Business Startup Checklist
Starting a new business can feel overwhelming, even for seasoned entrepreneurs. Fortunately, with organization and planning, running a startup is often financially and personally rewarding, even if the level of success can't be guaranteed.
Entrepreneurs need to address many issues before opening to the public. Creating a business startup checklist is a good idea to ensure you haven't forgotten anything. Below are steps to help you organize your ideas and get your business going.
FindLaw's Starting a Business section has links to additional articles and resources to help new business owners get started. You can find location-specific information by checking out State Resources: Starting a Business.
Test the Waters
Creating a business plan is a good first step when testing a business idea's feasibility. Read up on how to write a business plan. Then, review the business plan outline and begin your market research. You'll want to:
- Identify potential customers
- Conduct a market analysis
- Conduct a competitor analysis
- Create a marketing plan and a social media plan
Create or gather all of the financial documents you will need to demonstrate that your business is financially viable, including:
- A cash flow analysis
- Startup costs
- A break-even analysis to see when your business will likely generate profit
Pick a Name
Brainstorm brand names until you have several names that fit your business. Once you have a few in mind, check if your ideas are available as domain names.
If the names are available as web pages, check to see if your prospective business names are available at the federal and state levels.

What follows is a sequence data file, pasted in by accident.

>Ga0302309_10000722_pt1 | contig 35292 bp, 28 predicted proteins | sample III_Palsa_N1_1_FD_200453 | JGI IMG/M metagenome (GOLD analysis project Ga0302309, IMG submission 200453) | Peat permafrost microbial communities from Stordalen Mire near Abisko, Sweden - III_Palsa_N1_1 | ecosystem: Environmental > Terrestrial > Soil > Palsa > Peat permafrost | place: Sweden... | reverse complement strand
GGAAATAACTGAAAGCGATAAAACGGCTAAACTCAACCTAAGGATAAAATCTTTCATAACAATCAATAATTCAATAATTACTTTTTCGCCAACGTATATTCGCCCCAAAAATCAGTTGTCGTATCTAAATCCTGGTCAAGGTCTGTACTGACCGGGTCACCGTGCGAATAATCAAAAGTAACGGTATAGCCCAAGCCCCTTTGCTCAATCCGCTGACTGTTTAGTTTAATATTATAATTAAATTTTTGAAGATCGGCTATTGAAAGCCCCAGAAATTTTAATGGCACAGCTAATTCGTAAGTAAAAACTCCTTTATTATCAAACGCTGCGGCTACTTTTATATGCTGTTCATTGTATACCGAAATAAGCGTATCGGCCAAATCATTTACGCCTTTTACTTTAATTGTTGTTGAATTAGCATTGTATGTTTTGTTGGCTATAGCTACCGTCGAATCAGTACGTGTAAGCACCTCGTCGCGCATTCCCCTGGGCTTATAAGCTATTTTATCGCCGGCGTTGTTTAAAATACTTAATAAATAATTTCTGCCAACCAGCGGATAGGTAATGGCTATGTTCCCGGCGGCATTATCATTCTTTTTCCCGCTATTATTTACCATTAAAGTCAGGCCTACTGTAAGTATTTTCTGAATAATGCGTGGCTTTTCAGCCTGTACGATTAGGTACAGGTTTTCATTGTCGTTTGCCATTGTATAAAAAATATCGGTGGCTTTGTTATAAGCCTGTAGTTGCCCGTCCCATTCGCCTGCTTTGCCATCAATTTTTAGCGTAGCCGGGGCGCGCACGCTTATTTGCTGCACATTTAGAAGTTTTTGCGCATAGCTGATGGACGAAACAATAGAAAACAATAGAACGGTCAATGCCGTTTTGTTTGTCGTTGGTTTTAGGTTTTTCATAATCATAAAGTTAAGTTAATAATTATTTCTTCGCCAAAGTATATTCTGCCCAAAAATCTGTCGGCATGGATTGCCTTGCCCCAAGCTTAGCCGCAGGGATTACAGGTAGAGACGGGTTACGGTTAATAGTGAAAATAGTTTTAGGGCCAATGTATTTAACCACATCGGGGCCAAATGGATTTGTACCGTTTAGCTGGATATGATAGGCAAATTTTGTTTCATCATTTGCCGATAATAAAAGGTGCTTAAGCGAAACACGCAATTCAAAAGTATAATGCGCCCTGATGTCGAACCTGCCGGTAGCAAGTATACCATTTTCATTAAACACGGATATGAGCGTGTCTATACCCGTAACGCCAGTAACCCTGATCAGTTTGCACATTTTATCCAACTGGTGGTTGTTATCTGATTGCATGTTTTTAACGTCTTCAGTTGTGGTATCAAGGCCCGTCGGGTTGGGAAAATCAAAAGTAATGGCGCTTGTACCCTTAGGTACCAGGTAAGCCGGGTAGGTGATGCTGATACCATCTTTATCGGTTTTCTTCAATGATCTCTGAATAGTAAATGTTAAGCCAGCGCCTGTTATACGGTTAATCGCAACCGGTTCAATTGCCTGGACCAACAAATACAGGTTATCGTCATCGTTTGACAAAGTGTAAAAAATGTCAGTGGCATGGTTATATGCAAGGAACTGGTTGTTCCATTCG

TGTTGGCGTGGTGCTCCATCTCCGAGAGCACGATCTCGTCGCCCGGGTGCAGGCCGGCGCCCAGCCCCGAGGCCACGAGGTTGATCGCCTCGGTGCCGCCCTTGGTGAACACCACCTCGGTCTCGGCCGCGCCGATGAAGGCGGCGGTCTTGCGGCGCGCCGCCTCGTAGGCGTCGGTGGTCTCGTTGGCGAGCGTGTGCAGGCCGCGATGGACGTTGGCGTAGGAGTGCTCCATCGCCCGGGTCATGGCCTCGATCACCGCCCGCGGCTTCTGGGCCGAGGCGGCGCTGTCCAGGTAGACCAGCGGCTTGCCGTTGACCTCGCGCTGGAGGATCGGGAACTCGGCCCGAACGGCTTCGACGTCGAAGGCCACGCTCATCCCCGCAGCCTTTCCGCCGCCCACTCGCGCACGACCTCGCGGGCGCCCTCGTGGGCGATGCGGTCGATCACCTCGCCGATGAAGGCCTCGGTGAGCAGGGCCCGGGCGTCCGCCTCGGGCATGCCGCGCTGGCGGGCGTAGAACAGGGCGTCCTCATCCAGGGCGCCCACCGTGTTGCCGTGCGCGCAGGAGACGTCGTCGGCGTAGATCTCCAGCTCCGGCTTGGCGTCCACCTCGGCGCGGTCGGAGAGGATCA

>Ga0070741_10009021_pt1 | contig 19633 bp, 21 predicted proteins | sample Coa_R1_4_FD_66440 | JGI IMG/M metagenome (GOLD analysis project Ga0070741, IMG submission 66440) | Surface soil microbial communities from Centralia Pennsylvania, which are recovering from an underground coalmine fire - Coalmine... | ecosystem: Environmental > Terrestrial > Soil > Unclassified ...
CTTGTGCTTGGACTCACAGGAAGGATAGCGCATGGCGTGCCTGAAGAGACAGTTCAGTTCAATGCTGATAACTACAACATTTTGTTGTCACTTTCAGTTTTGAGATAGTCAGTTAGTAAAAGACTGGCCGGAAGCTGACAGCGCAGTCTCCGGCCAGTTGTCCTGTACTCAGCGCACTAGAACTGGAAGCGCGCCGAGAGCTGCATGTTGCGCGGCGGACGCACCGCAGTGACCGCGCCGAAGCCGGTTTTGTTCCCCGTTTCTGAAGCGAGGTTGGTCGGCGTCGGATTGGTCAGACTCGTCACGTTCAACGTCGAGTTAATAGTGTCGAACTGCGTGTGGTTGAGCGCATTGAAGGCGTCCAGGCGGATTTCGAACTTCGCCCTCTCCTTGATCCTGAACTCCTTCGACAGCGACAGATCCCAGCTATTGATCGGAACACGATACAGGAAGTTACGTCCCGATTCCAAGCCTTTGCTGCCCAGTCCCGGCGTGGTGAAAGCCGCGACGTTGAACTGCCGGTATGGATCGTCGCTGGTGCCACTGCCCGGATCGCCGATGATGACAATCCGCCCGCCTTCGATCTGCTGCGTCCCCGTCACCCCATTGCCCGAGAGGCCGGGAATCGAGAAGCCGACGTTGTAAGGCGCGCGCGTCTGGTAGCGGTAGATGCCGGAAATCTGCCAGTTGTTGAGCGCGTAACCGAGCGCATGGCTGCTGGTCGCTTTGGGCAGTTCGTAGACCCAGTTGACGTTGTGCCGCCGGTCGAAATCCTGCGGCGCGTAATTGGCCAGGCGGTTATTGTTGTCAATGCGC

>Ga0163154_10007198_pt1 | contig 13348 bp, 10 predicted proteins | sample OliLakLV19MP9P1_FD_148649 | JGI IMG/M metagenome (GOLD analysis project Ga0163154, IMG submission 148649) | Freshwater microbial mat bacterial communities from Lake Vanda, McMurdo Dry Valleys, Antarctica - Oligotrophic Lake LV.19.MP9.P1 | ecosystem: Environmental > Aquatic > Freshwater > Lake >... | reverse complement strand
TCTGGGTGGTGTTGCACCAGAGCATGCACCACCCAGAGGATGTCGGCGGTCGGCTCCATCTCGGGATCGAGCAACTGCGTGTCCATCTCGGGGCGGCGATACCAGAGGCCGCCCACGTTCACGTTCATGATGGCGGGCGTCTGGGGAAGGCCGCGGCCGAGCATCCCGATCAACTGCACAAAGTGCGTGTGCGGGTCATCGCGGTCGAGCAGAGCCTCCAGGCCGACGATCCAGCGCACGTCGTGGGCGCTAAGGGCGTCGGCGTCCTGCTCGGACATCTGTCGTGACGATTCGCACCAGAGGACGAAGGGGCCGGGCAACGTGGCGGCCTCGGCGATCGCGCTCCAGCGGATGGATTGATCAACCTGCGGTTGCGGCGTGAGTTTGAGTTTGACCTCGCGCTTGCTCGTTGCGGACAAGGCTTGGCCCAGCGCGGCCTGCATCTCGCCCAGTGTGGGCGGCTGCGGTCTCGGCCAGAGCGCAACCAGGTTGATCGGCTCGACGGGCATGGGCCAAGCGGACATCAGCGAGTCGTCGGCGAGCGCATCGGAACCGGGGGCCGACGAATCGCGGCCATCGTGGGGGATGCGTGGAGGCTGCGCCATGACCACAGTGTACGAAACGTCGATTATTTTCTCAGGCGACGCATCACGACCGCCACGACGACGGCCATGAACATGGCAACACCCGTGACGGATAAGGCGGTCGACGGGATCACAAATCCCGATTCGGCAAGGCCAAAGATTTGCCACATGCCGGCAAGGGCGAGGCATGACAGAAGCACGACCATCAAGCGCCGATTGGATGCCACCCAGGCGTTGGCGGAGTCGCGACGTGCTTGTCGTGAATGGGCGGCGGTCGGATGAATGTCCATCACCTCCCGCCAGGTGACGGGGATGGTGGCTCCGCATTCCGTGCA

- Conduct a trademark search at the federal and state levels. Check the United States Patent and Trademark Office for federal marks and the secretary of state for state marks. If the name you want is already a trademark, determine if your use of the name would cause consumer confusion.
- Ask your county or parish clerk of court's office if anyone has registered any of the names on your list as a fictitious business name ("doing business as," or dba).
- If you are structuring your small business as a sole proprietorship, corporation, or limited liability company, check with your secretary of state to see if any of your proposed names are unavailable.
Your next step is to make the business name official.
Make Your Business Name Official
Register your business name with your state. You should also file for federal and state trademark protection. By this time, secure and register your web domain name. If you want to use a fictitious business name or DBA, register it with your county or parish clerk.
Consider Your Legal Structure
Investigate the different types of business structures. It may be helpful to talk with a small-business attorney or the local office of your Small Business Administration (SBA). Ensure that you have considered the pros and cons of each type of business structure.
If a small-business owner chooses the wrong type of business entity, they may have to close the business and re-open under another name to change it. It's worth ensuring you make the right decision the first time.
Research business structures to determine which one is best for your business. Decide if you'd like to sell stock and how much stock. Figure out how many owners the business will have. If the business has more than one owner, draft an operating agreement or partner agreement.
This is the time to assess your business risks.
Create Your Business Paperwork
Your legal structure determines the type of legal paperwork and documents your business needs.
If you pick a partnership and have another person sharing the profits and losses with you, you need a partnership agreement and buyout/buy-sell agreement. Limited liability companies (LLC) protect the members and owners from most legal liability. LLCs need articles of organization, operating agreement, and buyout/buy-sell agreement.